Joseph Aghado & wife
Sept 16, 2013 – Nigerian Man Attempts Suicide Twice In Norway Prison: How Norwegian Police Tortured An Innocent Man
This is a pathetic story of an innocent Nigerian man who went through hell in the hand of Norwegian Police officials.
On a recent Monday, the morning sky dawdled on its promises – unable to settle on showers or sunlight – as we took our seats under a tree in front of his cousin’s house in Gowon Estate, Lagos. Expectedly, Kingsley Joseph Aghado took in a deep, long breath, as he readied himself to detail his horrific experiences in a foreign land. When Aghado met with us, he did not look like a man who had twice attempted suicide. But beneath his cool exterior were years of bitter experience which has now left him with permanent scar, literarily.
Living the Good Life
Several years back Aghado became an immigrant, like many young people seeking a new lease of life. Soon, he found his way to Sweden and settled in for the greener pastures. “I worked and schooled in Sweden,” Aghado said. “I made sure all my documents were valid and original, so I would not have any reason to be running from the authorities over there.”
During his stay in Sweden, Agahado married a Swedish policewoman named Heidi Moe, who further helped him to settle in properly and raised his family. “Life was normal. I regularly travelled from Sweden to Nigeria with my wife. I was going to school and also working to support myself. I was a good citizen and I did not have any criminal record whatsoever,” he said. However, things were about to change for Aghado and he had no idea that the family he had raised would be scattered like a pack of cards.
The Weekend Trip that Changed Everything
It was a weekend and Aghado decided to visit neighbouring Norway to see some friends. “Norway is just about two hours drive from Sweden, and since that country is a part of the Schengen community, my visa permitted me to visit Norway,” Aghado explained. “I had a lot of friends in Norway, so normally during weekends I usually go and visit them to relax myself.”
But while in Norway, his wife called him and informed him that Norwegian policemen specialising in criminal cases wanted to see them (He and his wife) in the next two weeks. “I was shocked when I heard that. Why would the police be looking for me? As far as I was concerned, I did not have any criminal records in Europe and even in Nigeria.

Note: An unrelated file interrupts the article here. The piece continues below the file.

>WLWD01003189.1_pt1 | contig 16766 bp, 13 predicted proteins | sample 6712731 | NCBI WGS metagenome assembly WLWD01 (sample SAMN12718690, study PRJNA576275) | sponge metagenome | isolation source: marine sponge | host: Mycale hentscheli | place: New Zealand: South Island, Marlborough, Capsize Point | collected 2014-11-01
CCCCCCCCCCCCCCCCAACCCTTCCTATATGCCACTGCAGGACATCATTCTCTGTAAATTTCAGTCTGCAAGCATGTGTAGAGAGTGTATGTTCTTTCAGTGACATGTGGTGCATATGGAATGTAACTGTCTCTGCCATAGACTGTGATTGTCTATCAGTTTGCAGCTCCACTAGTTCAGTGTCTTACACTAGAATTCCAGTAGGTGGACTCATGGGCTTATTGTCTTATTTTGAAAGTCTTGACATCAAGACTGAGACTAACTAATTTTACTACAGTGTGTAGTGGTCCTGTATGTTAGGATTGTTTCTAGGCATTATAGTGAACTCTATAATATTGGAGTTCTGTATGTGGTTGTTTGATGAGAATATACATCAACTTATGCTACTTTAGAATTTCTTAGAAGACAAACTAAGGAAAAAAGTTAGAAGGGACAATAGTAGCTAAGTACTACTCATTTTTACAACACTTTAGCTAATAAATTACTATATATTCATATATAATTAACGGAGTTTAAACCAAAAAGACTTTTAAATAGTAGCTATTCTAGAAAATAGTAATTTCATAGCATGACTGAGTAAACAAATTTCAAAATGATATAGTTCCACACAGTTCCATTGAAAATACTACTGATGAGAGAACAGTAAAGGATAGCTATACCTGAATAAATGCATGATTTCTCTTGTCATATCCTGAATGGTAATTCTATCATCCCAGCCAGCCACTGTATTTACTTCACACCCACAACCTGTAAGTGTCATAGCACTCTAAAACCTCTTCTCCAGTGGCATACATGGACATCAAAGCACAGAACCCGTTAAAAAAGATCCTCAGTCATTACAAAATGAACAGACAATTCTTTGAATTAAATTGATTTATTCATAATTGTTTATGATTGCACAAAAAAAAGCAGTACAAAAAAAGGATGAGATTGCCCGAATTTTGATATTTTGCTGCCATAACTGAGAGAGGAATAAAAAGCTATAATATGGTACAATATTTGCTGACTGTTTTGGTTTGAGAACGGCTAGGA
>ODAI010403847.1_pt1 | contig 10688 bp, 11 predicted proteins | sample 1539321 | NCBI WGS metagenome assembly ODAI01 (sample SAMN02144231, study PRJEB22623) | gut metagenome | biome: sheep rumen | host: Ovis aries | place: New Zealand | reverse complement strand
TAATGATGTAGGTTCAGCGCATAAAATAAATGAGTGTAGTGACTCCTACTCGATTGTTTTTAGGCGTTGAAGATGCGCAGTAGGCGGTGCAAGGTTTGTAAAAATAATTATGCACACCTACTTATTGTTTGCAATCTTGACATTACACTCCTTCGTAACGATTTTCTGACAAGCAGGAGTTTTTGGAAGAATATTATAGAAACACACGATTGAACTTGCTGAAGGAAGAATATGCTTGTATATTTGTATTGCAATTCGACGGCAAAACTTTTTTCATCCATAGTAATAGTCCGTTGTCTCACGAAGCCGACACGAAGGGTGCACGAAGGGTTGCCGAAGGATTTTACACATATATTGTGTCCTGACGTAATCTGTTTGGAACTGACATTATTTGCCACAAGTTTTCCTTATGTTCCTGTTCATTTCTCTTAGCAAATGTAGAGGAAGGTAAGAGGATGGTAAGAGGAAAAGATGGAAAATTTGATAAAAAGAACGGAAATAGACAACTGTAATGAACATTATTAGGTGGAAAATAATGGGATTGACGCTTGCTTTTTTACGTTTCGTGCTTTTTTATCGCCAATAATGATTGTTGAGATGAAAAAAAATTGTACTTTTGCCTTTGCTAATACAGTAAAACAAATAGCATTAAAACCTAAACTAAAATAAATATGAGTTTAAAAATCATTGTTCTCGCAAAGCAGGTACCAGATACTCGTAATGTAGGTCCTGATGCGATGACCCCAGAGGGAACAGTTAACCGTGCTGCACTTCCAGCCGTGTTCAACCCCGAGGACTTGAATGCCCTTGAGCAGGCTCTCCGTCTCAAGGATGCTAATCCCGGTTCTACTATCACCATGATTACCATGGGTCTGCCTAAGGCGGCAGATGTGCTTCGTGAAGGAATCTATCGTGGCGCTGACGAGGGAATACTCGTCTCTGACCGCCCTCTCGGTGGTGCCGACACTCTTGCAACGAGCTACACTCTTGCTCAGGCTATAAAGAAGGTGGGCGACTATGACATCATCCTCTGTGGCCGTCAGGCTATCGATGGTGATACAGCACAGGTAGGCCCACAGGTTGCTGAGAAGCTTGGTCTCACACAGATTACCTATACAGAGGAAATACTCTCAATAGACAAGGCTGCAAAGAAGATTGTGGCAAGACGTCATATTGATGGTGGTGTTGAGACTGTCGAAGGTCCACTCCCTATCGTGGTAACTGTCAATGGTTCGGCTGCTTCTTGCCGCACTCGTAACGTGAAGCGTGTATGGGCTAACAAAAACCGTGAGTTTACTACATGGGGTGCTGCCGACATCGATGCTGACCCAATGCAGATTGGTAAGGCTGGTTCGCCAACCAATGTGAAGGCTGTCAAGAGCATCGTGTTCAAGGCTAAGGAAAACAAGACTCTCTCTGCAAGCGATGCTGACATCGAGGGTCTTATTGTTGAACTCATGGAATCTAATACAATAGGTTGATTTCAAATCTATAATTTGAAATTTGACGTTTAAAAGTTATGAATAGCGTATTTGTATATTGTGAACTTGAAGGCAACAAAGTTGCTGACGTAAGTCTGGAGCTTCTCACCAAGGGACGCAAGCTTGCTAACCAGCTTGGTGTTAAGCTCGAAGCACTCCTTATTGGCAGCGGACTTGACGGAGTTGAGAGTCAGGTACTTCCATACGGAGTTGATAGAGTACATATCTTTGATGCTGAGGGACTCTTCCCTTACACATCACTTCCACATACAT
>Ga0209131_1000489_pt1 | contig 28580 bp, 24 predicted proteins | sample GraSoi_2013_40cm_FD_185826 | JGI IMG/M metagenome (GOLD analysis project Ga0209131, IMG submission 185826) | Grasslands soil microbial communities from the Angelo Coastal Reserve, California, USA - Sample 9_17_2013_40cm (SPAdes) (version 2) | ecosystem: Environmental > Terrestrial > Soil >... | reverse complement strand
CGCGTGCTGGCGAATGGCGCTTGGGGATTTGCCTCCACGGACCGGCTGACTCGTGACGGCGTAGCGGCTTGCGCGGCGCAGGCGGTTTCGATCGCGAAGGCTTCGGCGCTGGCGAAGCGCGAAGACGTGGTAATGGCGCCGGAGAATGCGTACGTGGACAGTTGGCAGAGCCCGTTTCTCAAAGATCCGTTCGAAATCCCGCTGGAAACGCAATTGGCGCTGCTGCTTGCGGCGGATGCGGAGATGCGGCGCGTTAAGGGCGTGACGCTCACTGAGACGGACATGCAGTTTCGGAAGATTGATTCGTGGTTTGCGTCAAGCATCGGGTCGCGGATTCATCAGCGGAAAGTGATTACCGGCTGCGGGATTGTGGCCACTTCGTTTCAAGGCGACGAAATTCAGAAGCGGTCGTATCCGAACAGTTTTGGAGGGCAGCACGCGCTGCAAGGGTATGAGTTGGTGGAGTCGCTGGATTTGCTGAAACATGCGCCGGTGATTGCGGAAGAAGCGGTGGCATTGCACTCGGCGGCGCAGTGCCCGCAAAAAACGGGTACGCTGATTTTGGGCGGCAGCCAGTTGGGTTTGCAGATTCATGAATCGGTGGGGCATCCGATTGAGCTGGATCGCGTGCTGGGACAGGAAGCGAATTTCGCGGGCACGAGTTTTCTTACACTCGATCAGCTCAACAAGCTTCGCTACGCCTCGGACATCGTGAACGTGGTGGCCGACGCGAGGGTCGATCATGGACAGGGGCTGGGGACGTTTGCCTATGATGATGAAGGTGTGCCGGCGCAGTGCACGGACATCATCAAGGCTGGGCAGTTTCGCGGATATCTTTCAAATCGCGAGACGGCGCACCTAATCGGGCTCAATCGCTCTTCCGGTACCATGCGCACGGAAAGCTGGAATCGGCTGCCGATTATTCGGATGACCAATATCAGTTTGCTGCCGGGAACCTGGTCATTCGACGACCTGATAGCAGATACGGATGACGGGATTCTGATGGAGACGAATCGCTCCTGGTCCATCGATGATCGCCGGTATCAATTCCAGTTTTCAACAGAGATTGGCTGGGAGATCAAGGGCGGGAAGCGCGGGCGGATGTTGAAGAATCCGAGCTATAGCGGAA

“Immediately, I told my wife that since I was in Norway we should go and hear what they wanted to say. Since a clear conscience fears no accusation, I told her to take the next flight from Sweden into Norway so we could clear any business they might have with us, and move on with our life,” he said.
Soon, his Swedish wife joined him in Norway and together they headed for the Norwegian Police station where they have been invited, but unknown to Aghado, he was stepping into hell.
“When we got there,” Aghado remembered, “they separated me and my wife for an interview. During my own interview, they asked me why and how I got into Europe. I explained everything and even went ahead to show them all my papers.”
According to Aghado the interview did not end that day. But as he prepared to leave, he was left flummoxed when the Police told him that he was going to spend the night in detention. “They did not tell me what I had done. They just told me that I had to stay till tomorrow so that they can finish the interview.”
Of course, tomorrow never came and Aghado went ahead to spend the next one year, and seven months behind Norwegian Prison bars without trial.
Inside the Norwegian Prison
Aghado told THISDAY that he suffered humiliation and had a near-death experience in the hands of Norwegian police. It was a dark period in his life. “I was moved from prison to prison. I was isolated. I was tied up. I cried day and night claiming that I was innocent of any crime, but nobody listened to me. They did not let me see anybody, not even my wife or my friends. I attempted suicide twice and it appeared that I was going crazy. The prison psychiatrists started treating me for mental illness. It was a very terrible experience,” he recounted.
Exploring Why He was Picked up